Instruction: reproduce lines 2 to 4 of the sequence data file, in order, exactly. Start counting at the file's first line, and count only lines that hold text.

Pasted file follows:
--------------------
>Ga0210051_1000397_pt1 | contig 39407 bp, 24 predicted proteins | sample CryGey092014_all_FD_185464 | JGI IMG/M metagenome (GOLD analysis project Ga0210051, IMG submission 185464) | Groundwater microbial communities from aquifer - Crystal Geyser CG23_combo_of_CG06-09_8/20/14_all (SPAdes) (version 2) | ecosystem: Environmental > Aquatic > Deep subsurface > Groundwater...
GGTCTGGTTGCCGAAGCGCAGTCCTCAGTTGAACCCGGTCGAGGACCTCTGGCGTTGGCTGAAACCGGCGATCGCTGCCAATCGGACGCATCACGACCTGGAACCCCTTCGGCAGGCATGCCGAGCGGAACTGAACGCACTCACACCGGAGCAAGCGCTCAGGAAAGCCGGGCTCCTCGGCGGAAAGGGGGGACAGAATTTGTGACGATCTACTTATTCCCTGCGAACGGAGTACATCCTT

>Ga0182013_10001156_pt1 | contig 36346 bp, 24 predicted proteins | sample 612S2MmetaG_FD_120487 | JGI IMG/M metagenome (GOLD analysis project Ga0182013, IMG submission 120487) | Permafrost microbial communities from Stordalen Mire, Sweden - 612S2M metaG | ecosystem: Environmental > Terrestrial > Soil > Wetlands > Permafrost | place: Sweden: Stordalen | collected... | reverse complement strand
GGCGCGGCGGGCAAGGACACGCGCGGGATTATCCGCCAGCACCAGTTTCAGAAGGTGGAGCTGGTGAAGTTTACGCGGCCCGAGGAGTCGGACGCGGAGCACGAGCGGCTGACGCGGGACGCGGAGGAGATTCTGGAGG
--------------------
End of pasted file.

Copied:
GGTCTGGTTGCCGAAGCGCAGTCCTCAGTTGAACCCGGTCGAGGACCTCTGGCGTTGGCTGAAACCGGCGATCGCTGCCAATCGGACGCATCACGACCTGGAACCCCTTCGGCAGGCATGCCGAGCGGAACTGAACGCACTCACACCGGAGCAAGCGCTCAGGAAAGCCGGGCTCCTCGGCGGAAAGGGGGGACAGAATTTGTGACGATCTACTTATTCCCTGCGAACGGAGTACATCCTT

>Ga0182013_10001156_pt1 | contig 36346 bp, 24 predicted proteins | sample 612S2MmetaG_FD_120487 | JGI IMG/M metagenome (GOLD analysis project Ga0182013, IMG submission 120487) | Permafrost microbial communities from Stordalen Mire, Sweden - 612S2M metaG | ecosystem: Environmental > Terrestrial > Soil > Wetlands > Permafrost | place: Sweden: Stordalen | collected... | reverse complement strand
GGCGCGGCGGGCAAGGACACGCGCGGGATTATCCGCCAGCACCAGTTTCAGAAGGTGGAGCTGGTGAAGTTTACGCGGCCCGAGGAGTCGGACGCGGAGCACGAGCGGCTGACGCGGGACGCGGAGGAGATTCTGGAGG